Tomorrow my dear childhood friend, known to the world as Sarah, is coming up for a much belated visit. So, yay, as any modern teenager in this day and age might remark, following the simple statement with a string of exclamation points:  !!!!!!!!!!!!!!!!!!!!!!!!!!!!!!!!!!!!!!!!!!!!!!!!!!!!!!!!!!!!!

Moving on, I would like to inform you of two facts:

a) The known physical universe is (currently~) estimated to have only about 10 to the seventy-ninth exponent number of atoms in it. Wow. I really needed to know that!

b) I have been working on some truly fascinating craft projects lately: wire initials bent out of aluminum fencing wire with which to decorate my bedroom walls (haven't put them up yet though) and some felt rings from a kit which came with an impulse buy (financed by my D.M., yet again. I spent my money on hay.) of the latest issue of Mollie Makes magazine. An inspiring British crafting magazine, if preposterously overpriced.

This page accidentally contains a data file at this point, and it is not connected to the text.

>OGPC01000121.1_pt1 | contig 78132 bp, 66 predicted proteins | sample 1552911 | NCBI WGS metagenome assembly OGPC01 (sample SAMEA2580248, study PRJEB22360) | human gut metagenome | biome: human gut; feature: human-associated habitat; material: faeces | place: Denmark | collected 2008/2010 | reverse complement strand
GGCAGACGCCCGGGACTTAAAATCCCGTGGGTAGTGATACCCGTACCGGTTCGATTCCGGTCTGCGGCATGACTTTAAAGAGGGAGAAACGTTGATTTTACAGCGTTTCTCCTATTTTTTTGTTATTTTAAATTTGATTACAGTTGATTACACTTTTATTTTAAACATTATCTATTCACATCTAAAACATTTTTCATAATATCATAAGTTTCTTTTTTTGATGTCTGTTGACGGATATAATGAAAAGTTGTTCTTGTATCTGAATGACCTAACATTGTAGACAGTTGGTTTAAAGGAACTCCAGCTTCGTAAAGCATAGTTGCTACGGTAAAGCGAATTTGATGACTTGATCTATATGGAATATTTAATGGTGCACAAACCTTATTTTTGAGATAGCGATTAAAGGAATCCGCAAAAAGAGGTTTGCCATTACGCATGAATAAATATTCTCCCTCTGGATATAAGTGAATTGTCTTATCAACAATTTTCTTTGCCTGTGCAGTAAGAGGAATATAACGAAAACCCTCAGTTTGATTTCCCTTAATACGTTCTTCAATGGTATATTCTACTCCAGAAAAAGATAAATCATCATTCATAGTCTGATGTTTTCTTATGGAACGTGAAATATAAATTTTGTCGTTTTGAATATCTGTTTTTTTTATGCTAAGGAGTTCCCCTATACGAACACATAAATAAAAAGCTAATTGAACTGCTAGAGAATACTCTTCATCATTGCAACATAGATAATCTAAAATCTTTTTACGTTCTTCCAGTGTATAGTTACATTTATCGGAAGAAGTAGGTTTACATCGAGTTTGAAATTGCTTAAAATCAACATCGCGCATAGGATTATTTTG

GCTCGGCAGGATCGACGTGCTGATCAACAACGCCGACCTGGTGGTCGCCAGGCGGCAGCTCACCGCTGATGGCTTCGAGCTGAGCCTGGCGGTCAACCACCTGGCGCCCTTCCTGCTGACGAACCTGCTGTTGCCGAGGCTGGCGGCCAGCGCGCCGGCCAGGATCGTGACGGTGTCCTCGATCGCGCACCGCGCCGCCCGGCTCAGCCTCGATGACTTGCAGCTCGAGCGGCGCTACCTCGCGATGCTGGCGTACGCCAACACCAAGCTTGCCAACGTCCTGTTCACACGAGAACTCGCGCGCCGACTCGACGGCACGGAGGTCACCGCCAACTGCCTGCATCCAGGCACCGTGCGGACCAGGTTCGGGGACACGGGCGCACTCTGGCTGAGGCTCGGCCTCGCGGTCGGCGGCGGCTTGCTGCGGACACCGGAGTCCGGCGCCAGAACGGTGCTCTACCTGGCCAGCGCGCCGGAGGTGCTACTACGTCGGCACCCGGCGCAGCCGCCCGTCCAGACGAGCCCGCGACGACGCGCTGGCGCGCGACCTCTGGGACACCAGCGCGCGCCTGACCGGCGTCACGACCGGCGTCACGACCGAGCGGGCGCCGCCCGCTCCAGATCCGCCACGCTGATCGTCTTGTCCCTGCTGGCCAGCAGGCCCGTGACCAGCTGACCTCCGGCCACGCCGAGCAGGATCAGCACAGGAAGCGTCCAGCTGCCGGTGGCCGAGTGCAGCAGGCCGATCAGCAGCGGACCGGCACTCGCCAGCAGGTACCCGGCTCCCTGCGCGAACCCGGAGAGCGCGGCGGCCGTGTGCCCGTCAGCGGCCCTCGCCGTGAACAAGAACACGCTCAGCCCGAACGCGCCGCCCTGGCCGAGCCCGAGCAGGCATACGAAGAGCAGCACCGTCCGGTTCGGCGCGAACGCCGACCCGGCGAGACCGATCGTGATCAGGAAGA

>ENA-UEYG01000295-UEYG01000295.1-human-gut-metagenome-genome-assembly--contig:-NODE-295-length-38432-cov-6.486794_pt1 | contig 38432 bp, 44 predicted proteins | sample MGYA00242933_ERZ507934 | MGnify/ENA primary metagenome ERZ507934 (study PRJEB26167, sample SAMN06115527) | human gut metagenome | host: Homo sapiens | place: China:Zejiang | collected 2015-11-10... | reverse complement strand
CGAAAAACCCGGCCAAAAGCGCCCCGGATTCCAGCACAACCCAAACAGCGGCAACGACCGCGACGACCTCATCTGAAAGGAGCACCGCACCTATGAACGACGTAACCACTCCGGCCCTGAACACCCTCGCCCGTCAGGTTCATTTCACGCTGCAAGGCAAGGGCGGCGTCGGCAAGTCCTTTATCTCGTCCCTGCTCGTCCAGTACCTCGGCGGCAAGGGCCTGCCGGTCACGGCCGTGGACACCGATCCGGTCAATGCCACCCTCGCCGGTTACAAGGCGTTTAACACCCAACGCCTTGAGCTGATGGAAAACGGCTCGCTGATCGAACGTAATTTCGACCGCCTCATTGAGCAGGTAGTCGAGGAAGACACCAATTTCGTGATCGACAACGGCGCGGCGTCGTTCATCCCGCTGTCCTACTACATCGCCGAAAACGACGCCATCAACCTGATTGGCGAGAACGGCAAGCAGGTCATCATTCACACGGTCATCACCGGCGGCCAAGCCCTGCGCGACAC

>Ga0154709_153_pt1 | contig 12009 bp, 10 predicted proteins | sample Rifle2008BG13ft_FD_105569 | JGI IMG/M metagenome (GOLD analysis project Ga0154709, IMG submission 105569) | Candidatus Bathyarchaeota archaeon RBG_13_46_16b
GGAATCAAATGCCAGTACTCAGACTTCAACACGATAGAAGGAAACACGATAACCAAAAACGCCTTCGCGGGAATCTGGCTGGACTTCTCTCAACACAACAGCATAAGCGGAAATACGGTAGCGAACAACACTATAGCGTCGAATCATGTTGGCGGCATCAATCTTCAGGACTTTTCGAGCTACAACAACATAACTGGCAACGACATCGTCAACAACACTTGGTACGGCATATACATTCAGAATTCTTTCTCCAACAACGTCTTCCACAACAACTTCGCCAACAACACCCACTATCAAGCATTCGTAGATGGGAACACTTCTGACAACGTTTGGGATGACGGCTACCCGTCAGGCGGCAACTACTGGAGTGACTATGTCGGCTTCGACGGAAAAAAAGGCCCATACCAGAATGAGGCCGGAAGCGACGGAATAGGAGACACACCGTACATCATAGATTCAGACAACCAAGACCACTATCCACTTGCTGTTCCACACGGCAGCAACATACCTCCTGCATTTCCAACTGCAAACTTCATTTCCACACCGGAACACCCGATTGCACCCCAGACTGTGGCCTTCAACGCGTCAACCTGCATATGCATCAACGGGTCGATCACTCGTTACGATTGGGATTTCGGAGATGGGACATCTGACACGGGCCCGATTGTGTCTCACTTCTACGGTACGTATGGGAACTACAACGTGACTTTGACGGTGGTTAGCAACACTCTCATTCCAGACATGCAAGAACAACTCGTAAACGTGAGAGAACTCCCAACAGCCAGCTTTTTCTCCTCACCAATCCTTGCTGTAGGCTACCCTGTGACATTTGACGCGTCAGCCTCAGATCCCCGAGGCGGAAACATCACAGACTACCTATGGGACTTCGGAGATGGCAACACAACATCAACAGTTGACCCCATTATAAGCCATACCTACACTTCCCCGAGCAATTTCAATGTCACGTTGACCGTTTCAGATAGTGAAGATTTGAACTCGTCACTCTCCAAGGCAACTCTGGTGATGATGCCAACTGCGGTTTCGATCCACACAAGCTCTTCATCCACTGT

I can hear a rabid crowd of people screaming "What?!? No photos?!" Sadly, I have none at this time.

...So, I depart, but not without imparting to you another completely useless bit of information: fish cough. 

Will post on more serious topics after my birthday. Auf weidersehn! ! !

:frow :frow :frow :frow :frow :frow :frow :frow :frow :frow :frow :frow :frow :frow :frow

Monday, August 15

food for thought

"Friends, Romans, countrymen, lend me your ears;
I come to bury Caesar, not to praise him.
The evil that men do lives after them;
The good is oft interred with their bones;
So let it be with Caesar. The noble Brutus